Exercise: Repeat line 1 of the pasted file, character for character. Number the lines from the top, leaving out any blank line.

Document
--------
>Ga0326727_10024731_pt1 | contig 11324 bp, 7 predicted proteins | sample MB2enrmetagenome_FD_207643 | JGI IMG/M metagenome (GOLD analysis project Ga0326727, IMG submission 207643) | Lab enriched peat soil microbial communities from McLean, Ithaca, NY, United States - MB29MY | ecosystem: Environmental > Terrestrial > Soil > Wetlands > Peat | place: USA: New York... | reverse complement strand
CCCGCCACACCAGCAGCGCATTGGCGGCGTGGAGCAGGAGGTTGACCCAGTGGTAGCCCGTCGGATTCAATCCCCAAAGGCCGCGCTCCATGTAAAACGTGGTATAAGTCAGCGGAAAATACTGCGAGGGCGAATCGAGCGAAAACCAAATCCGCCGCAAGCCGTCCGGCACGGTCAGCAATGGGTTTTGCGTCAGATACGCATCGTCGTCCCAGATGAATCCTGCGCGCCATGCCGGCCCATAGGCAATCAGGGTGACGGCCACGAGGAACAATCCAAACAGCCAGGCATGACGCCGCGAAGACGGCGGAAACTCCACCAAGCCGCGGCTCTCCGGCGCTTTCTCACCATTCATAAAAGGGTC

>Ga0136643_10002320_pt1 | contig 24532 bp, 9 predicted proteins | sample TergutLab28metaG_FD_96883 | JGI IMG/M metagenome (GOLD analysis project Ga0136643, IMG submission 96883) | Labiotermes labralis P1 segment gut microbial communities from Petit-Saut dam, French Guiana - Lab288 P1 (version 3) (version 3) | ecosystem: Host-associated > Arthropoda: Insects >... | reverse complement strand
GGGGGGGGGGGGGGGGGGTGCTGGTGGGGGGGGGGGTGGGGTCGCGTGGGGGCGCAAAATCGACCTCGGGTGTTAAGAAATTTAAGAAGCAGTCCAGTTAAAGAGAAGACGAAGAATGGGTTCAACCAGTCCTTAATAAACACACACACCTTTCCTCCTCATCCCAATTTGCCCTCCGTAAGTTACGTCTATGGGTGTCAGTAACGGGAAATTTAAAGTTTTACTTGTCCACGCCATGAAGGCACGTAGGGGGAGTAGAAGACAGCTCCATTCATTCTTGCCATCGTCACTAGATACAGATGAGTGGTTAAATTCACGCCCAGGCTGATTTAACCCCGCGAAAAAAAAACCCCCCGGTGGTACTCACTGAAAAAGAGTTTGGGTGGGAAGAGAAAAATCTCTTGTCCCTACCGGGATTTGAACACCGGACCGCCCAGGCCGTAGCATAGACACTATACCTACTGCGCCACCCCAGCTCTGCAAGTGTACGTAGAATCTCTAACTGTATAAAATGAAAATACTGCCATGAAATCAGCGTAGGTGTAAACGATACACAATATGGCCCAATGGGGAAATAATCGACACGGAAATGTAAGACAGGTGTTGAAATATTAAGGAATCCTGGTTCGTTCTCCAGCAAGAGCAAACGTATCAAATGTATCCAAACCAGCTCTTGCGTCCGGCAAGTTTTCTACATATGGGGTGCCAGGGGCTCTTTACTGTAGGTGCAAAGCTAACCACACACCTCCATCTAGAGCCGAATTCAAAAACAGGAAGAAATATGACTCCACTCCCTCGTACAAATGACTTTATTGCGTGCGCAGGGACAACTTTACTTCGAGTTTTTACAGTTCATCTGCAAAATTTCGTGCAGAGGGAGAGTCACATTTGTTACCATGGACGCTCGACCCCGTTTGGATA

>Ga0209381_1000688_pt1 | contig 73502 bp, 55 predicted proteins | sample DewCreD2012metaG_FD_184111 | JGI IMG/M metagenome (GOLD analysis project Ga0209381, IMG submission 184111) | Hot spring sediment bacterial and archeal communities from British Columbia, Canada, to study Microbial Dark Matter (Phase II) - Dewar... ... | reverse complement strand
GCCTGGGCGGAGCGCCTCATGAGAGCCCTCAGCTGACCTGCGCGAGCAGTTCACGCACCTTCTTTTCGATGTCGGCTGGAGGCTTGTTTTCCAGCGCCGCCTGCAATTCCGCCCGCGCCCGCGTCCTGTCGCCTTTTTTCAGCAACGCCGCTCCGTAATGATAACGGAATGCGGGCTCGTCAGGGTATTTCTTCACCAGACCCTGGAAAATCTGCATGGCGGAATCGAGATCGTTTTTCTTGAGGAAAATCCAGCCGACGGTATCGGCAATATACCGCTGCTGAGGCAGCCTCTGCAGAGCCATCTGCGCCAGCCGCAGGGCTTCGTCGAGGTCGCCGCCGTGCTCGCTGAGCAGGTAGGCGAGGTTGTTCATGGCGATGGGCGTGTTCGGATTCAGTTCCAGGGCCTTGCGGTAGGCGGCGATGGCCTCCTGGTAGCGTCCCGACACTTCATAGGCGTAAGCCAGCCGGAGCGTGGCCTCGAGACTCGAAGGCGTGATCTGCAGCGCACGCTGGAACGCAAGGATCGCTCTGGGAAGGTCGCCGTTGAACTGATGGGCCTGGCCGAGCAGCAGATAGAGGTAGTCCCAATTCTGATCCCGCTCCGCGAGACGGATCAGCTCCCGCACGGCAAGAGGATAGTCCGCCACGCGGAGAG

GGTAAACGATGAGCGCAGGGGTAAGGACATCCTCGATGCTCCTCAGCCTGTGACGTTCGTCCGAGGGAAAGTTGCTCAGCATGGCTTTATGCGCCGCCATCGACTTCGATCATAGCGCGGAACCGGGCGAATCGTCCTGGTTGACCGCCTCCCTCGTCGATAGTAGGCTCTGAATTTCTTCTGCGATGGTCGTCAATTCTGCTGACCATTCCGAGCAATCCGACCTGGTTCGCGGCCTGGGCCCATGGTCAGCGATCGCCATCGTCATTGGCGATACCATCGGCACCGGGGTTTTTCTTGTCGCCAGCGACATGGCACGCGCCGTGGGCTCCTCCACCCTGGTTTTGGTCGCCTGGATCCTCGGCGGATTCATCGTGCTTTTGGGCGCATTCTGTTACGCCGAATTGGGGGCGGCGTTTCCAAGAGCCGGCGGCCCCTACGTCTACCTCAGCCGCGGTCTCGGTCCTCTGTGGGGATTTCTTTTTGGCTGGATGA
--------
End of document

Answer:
>Ga0326727_10024731_pt1 | contig 11324 bp, 7 predicted proteins | sample MB2enrmetagenome_FD_207643 | JGI IMG/M metagenome (GOLD analysis project Ga0326727, IMG submission 207643) | Lab enriched peat soil microbial communities from McLean, Ithaca, NY, United States - MB29MY | ecosystem: Environmental > Terrestrial > Soil > Wetlands > Peat | place: USA: New York... | reverse complement strand